There is an interesting twist on the four principles when it comes to the Division of Trading and Markets and SEC review of SRO rule-making designed to address speculation.  If it is true that one man’s trash is another man’s treasure, I think its safe to say that one man’s speculation is another man’s investment.  The same trading activity that some decry as speculation also can provide advantages in liquidity.  And it’s hard to know until the game is over whether a trade is speculative or truly insightful.  This has given rise to a sharp debate over regulation in this context.

As a Hayekian, I tend to believe the price system is best equipped to sort it out, but the 34′ Act doesn’t seem to agree with me.  Section 2 of the Securities Exchange Act of 1934 is titled “Necessity for Regulation” and provides a very succinct explanation of congressional intent with respect to the ’34 Act.  The word “Speculation” shows up in two paragraphs.

Paragraph 3 provides:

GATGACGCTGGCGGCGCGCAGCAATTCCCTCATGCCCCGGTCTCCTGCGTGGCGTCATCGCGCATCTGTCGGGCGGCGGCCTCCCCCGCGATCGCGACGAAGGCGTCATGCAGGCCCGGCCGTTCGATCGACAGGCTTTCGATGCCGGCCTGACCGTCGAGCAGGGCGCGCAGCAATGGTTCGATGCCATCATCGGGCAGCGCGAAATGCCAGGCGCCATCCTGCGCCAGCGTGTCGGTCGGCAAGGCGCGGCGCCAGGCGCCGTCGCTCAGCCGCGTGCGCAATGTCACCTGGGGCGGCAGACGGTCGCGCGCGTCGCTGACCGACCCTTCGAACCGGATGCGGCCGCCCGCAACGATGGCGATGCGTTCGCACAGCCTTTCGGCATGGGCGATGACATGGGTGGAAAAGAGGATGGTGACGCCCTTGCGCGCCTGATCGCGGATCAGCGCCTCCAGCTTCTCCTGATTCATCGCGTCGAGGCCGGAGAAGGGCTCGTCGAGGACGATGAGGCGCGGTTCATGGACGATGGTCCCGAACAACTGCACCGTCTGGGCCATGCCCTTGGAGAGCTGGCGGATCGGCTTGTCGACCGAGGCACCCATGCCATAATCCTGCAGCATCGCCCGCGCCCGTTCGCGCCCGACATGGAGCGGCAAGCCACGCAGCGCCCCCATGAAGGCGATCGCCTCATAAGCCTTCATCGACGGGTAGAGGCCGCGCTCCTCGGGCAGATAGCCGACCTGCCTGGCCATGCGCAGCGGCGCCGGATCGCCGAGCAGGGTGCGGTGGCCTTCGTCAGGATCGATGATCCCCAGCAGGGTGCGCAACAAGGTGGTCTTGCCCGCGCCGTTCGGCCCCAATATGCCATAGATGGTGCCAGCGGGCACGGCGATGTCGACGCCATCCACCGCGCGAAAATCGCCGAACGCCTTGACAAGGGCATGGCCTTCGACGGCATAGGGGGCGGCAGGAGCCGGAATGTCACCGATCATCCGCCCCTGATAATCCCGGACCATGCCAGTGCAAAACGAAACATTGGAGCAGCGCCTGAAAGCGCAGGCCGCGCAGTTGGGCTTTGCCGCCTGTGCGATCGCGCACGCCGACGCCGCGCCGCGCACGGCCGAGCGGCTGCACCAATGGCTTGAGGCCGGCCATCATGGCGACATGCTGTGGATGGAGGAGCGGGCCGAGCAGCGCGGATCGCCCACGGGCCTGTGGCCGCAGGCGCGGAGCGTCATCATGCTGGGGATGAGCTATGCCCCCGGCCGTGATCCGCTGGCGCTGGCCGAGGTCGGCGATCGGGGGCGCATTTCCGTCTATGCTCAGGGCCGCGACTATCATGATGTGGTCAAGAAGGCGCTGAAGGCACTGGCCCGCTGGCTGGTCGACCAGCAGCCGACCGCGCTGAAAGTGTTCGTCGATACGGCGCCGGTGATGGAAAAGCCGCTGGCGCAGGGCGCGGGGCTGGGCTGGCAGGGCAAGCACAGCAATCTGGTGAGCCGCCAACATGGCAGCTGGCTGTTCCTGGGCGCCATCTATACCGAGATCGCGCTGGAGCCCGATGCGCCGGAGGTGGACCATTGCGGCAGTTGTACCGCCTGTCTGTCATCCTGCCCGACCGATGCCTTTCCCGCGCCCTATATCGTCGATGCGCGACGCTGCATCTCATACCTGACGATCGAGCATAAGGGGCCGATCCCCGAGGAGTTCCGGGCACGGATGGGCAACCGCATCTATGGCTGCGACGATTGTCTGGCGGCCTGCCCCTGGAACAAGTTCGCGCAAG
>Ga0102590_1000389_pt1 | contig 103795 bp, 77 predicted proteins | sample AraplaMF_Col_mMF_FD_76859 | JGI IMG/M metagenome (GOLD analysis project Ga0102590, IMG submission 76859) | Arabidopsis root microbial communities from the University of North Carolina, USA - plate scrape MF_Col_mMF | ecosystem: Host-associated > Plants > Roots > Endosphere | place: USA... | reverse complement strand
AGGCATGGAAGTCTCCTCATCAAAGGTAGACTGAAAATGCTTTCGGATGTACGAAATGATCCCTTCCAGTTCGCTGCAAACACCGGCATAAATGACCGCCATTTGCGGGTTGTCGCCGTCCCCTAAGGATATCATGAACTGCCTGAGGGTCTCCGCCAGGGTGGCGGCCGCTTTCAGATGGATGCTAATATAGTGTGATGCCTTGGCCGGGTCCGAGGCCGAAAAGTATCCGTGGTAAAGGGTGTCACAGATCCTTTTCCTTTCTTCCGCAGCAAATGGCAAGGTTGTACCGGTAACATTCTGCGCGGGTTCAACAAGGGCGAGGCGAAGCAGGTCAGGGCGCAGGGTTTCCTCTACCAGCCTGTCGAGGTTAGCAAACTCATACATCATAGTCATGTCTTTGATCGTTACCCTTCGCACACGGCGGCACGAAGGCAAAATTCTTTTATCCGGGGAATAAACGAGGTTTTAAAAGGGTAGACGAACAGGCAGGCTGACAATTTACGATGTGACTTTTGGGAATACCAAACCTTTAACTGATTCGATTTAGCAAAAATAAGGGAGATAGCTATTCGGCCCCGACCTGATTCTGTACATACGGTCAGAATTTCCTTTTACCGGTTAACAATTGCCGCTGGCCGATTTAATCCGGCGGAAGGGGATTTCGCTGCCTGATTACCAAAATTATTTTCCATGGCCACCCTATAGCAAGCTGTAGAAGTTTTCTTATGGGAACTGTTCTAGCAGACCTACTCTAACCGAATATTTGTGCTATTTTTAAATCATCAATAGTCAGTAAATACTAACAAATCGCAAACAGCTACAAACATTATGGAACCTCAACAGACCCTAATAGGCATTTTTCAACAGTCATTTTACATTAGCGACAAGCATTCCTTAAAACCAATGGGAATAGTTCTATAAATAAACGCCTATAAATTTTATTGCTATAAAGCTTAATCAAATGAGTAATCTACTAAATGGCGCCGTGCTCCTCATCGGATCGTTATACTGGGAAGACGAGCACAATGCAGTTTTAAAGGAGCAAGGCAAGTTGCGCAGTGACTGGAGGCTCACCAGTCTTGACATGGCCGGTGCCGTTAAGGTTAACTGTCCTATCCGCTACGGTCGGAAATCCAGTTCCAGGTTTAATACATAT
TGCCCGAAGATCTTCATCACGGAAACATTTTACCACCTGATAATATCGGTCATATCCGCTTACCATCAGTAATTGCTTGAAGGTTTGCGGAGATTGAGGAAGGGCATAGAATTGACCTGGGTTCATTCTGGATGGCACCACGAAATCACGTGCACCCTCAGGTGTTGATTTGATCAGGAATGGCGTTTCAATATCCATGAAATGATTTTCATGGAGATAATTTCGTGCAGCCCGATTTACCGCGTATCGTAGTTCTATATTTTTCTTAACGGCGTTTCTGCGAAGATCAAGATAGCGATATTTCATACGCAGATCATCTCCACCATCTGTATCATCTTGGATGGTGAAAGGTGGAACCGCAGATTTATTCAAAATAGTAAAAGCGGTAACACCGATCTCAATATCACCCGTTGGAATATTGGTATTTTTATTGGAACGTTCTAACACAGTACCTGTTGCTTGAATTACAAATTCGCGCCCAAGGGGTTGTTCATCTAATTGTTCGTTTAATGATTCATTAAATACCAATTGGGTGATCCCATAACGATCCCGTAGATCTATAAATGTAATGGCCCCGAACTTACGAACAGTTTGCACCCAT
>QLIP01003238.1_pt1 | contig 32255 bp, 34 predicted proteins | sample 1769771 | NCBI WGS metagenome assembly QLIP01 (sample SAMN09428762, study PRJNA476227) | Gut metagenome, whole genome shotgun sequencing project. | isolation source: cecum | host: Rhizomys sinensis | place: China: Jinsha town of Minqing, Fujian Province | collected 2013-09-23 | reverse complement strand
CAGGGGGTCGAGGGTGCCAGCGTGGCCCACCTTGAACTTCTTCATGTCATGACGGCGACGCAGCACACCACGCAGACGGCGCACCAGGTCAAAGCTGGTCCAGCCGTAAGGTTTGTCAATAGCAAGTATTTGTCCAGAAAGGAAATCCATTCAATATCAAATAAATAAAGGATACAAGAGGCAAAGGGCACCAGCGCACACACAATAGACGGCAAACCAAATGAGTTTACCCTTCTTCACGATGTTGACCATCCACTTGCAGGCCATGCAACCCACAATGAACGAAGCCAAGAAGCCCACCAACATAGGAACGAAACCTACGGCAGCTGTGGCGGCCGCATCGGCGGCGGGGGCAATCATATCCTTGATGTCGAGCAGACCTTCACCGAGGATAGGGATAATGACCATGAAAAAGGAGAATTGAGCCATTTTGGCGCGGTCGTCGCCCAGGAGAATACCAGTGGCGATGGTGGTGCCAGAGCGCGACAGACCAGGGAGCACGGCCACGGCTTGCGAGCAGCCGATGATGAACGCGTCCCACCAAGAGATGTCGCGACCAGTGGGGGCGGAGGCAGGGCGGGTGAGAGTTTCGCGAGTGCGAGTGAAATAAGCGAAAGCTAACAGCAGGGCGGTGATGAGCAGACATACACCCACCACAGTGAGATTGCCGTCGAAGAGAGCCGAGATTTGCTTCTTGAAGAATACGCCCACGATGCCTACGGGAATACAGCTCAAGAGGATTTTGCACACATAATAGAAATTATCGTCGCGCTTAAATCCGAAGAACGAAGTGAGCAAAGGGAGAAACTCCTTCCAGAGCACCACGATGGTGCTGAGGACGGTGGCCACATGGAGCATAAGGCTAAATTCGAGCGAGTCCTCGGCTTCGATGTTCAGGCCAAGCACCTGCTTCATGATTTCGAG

frequently the prices of securities on such exchanges and markets are susceptible to manipulation and control, and the dissemination of such prices gives rise to excessive speculation, resulting in sudden and unreasonable fluctuations in the prices of securities which (a) cause alternately unreasonable expansion and unreasonable contraction of the volume of credit available for trade, transportation, and industry in interstate commerce, (b) hinder the proper appraisal of the value of securities and thus prevent a fair calculation of taxes owing to the United States and to the several States by owners, buyers, and sellers of securities, and (c) prevent the fair valuation of collateral for bank loans and/or obstruct the effective operation of the national banking system and Federal Reserve System.